Some yellow-eyed penguins are building their nest on their day off and others hang out in the forest - just chilling. It is holiday time for the penguins. There are no eggs or chicks that need looking after and the moult is over and they are at their most beautiful. So all they have to do is go fishing occasionally and hang out. Easy!!
Some days a lot of yellow-eyed penguins stay at home - and shout a lot as see in the previous post. Others are already thinking about building nests and occupying their house (so no one steals it while they are out fishing). Here is a pair in their house - at a guess it is the male in the house showing his mate what a great nest he has built, how well he would look after her precious eggs and what a fab mate he would make. We didn't attempt to ascertain who is the male or female as this would have disturbed this domestic bliss and so it was just a quick photo to share and we moved on leaving them to it.
Some days the yellow-eyed penguins stay home through the day and have a discussion like this group caught on one of our spy cams. Other days there is not a single penguin in the colony. It seems that either all go fishing or many stay home. Maybe it has to do with the females. If some females fancy a day off fishing then their mates also stay home to defend them against overtures from the single males in the neighbourhood. Afterall there are not enough females to go around, so if you have one you need to guard her or you join the single males.
Our yellow-eyed penguins share the beach with seals - including pups. On this occasion the race is on who could get away from the little furry ones the fastest!!
Seals will not harm penguins. We have no evidence that NZ fur seals even eat penguins at sea. On land penguins are quite safe but the pups obviously want to play! Maybe not quite the thing for a penguin just home from fishing....
A group of yellow-eyed penguins on their way to go fishing march past our spy cam in the forest. They have a determined look "places to go, fish to catch".
Mututal preening of a pair of moulting yellow-eyed penguins gets at those tricky bits around the face. It is an act of faith for a penguin to let the mate get near the precious eyes with their most formidable weapon, their bill.
Our penguin spy cam has caught a beautiful procession of yellow-eyed penguins heading out to sea in the early morning. They leave in a group but generally arrive back at the colony in the evening one at a time - little is known about their behaviour at sea: a bit of a mystery what happens out there!! Maybe that's a good thing.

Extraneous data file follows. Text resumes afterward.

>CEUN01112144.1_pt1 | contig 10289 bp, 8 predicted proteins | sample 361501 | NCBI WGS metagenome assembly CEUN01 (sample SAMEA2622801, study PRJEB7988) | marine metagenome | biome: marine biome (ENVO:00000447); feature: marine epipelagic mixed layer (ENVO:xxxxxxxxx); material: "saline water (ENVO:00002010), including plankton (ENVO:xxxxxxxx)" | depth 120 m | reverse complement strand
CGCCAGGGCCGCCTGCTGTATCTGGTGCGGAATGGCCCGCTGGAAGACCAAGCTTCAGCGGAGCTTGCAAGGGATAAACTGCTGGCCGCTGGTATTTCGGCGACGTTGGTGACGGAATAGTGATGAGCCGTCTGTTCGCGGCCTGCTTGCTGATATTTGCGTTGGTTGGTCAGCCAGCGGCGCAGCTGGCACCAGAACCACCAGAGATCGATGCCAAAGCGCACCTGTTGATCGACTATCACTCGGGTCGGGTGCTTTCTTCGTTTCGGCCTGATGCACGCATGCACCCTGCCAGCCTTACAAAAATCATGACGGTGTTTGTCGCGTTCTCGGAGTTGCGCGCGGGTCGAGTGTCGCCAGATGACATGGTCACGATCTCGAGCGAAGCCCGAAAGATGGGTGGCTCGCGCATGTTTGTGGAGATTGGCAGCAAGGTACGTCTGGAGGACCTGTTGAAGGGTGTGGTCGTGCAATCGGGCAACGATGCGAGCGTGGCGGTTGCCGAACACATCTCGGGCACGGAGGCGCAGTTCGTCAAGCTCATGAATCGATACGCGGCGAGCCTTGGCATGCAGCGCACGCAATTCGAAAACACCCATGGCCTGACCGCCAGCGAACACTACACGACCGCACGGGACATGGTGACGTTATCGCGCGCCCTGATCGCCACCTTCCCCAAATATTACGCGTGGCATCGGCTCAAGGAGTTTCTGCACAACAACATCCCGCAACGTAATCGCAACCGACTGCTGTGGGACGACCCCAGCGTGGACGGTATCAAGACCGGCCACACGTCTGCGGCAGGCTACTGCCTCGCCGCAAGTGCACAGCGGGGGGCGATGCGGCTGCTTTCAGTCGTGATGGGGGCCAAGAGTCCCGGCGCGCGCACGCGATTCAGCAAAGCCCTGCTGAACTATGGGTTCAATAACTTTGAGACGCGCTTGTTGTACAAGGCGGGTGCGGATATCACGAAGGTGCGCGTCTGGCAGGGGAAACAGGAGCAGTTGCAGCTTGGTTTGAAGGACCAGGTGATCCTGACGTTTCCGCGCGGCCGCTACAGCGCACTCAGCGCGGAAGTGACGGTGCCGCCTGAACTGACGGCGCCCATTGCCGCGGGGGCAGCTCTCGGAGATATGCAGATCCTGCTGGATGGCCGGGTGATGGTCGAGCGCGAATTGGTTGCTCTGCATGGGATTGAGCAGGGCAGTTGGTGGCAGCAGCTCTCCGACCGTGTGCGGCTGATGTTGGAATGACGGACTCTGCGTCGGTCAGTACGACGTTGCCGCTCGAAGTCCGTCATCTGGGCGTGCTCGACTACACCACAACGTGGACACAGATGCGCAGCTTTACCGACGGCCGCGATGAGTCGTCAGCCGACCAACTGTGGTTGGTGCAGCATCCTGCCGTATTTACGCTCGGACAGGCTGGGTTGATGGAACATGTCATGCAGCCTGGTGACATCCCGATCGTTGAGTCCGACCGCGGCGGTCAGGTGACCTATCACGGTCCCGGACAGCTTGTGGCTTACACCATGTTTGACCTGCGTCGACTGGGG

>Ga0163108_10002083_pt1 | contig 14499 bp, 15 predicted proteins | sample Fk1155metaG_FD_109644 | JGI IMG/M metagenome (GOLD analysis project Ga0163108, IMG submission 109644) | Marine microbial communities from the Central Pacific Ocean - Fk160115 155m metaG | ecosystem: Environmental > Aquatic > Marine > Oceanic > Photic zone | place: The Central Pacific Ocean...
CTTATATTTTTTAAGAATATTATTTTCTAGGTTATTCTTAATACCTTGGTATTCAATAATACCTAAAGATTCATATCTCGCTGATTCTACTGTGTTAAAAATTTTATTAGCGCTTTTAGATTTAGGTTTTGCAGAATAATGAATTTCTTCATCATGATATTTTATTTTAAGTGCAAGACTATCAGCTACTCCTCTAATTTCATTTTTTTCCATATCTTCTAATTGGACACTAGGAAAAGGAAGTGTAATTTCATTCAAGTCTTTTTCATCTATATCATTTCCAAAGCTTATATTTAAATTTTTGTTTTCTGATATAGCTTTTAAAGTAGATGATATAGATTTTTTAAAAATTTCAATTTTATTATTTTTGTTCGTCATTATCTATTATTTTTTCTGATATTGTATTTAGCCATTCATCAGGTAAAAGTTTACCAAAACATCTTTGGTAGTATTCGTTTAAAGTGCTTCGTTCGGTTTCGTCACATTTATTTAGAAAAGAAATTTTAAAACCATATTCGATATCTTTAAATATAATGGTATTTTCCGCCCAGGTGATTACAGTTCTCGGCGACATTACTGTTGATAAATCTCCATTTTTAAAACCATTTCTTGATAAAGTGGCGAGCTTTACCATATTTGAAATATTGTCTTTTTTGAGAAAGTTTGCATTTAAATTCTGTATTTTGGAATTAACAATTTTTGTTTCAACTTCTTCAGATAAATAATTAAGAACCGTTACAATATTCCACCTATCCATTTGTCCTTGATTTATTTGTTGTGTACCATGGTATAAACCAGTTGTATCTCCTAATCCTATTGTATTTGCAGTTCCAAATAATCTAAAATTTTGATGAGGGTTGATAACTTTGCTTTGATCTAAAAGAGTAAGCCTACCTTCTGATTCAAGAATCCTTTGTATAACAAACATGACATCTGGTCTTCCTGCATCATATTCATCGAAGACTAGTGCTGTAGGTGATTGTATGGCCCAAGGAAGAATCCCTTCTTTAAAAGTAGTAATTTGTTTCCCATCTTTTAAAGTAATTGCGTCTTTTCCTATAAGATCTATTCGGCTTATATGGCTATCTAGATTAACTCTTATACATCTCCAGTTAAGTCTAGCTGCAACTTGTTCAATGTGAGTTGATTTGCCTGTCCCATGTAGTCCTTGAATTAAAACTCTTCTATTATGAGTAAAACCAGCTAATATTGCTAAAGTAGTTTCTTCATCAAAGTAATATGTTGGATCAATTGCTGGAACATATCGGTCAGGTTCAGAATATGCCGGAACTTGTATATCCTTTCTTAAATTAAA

Yellow-eyed penguins are called Hoiho in the Maori language and it means 'noise-shouter'. Here is an adult announcing to all who care to know that he has arrived home. We think - and we are not at all biased in this regard - that yellow-eyed penguins have the most melodious ecstatic display call of all penguins!!
This is Mr 115 wearing his old feathers like a cloak. He is dozing - maybe dreaming of the ocean and the fish. Soon he will be away again in his brand-new feathers enjoying life at sea. Mrs 115 has already finished with the moult and goes out to sea every day and sits with him at night. This keeps their pair bond strong.
Here is a little puddle of yellow-eyed penguin feathers. Unlike feathers of flying birds they are very short and have a flat stalk in the middle. They lie on top of each other like (fish) scales. The bit closest to the body has down to catch air for insulation and the outer bit is smooth and the bird transfers oil from its gland at the base of the tail to the tip of the feathers to make them waterproof. A yellow-eyed penguin has about 45 000 of these. They are these white ones from the belly, the feathers from the back have black tips, there are really long ones from the tail and really short one from the flippers. We never find yellow ones because the colour has faded out so much by the time they moult that they look white.